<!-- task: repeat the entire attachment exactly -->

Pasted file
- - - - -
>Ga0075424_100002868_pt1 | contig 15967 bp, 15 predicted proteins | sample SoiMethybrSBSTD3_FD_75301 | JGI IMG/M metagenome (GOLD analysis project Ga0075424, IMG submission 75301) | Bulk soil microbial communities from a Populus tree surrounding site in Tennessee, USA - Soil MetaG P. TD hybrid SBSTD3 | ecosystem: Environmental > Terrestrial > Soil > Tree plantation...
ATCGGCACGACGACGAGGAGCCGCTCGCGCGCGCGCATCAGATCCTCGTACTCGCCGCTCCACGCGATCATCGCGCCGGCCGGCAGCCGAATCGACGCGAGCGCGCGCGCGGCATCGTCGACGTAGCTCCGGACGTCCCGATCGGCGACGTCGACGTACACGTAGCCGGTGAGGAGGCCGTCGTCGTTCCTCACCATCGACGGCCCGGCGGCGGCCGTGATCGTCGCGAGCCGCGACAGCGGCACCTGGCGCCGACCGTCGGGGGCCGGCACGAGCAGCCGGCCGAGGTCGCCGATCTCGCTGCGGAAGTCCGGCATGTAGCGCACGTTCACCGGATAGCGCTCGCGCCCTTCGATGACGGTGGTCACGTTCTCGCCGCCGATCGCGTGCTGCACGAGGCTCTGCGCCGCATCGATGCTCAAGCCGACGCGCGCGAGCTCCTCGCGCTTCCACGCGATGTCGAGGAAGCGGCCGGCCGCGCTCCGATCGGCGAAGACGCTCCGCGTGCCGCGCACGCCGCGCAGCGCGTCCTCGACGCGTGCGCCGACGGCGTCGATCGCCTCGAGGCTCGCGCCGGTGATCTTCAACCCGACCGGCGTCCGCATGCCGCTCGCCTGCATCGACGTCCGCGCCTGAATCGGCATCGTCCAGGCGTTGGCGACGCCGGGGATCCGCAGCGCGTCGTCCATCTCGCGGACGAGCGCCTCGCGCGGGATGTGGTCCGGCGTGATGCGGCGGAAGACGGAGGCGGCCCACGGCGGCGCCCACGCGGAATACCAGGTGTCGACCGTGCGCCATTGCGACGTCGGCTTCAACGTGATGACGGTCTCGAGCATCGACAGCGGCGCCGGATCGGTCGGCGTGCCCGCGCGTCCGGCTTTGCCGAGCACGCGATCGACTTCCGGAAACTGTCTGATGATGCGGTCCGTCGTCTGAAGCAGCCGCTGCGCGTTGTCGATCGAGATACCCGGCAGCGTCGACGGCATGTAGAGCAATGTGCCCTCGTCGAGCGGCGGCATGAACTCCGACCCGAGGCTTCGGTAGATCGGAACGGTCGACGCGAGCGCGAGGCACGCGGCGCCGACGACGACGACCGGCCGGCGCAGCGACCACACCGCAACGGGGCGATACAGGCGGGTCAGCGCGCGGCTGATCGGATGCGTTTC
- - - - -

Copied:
>Ga0075424_100002868_pt1 | contig 15967 bp, 15 predicted proteins | sample SoiMethybrSBSTD3_FD_75301 | JGI IMG/M metagenome (GOLD analysis project Ga0075424, IMG submission 75301) | Bulk soil microbial communities from a Populus tree surrounding site in Tennessee, USA - Soil MetaG P. TD hybrid SBSTD3 | ecosystem: Environmental > Terrestrial > Soil > Tree plantation...
ATCGGCACGACGACGAGGAGCCGCTCGCGCGCGCGCATCAGATCCTCGTACTCGCCGCTCCACGCGATCATCGCGCCGGCCGGCAGCCGAATCGACGCGAGCGCGCGCGCGGCATCGTCGACGTAGCTCCGGACGTCCCGATCGGCGACGTCGACGTACACGTAGCCGGTGAGGAGGCCGTCGTCGTTCCTCACCATCGACGGCCCGGCGGCGGCCGTGATCGTCGCGAGCCGCGACAGCGGCACCTGGCGCCGACCGTCGGGGGCCGGCACGAGCAGCCGGCCGAGGTCGCCGATCTCGCTGCGGAAGTCCGGCATGTAGCGCACGTTCACCGGATAGCGCTCGCGCCCTTCGATGACGGTGGTCACGTTCTCGCCGCCGATCGCGTGCTGCACGAGGCTCTGCGCCGCATCGATGCTCAAGCCGACGCGCGCGAGCTCCTCGCGCTTCCACGCGATGTCGAGGAAGCGGCCGGCCGCGCTCCGATCGGCGAAGACGCTCCGCGTGCCGCGCACGCCGCGCAGCGCGTCCTCGACGCGTGCGCCGACGGCGTCGATCGCCTCGAGGCTCGCGCCGGTGATCTTCAACCCGACCGGCGTCCGCATGCCGCTCGCCTGCATCGACGTCCGCGCCTGAATCGGCATCGTCCAGGCGTTGGCGACGCCGGGGATCCGCAGCGCGTCGTCCATCTCGCGGACGAGCGCCTCGCGCGGGATGTGGTCCGGCGTGATGCGGCGGAAGACGGAGGCGGCCCACGGCGGCGCCCACGCGGAATACCAGGTGTCGACCGTGCGCCATTGCGACGTCGGCTTCAACGTGATGACGGTCTCGAGCATCGACAGCGGCGCCGGATCGGTCGGCGTGCCCGCGCGTCCGGCTTTGCCGAGCACGCGATCGACTTCCGGAAACTGTCTGATGATGCGGTCCGTCGTCTGAAGCAGCCGCTGCGCGTTGTCGATCGAGATACCCGGCAGCGTCGACGGCATGTAGAGCAATGTGCCCTCGTCGAGCGGCGGCATGAACTCCGACCCGAGGCTTCGGTAGATCGGAACGGTCGACGCGAGCGCGAGGCACGCGGCGCCGACGACGACGACCGGCCGGCGCAGCGACCACACCGCAACGGGGCGATACAGGCGGGTCAGCGCGCGGCTGATCGGATGCGTTTC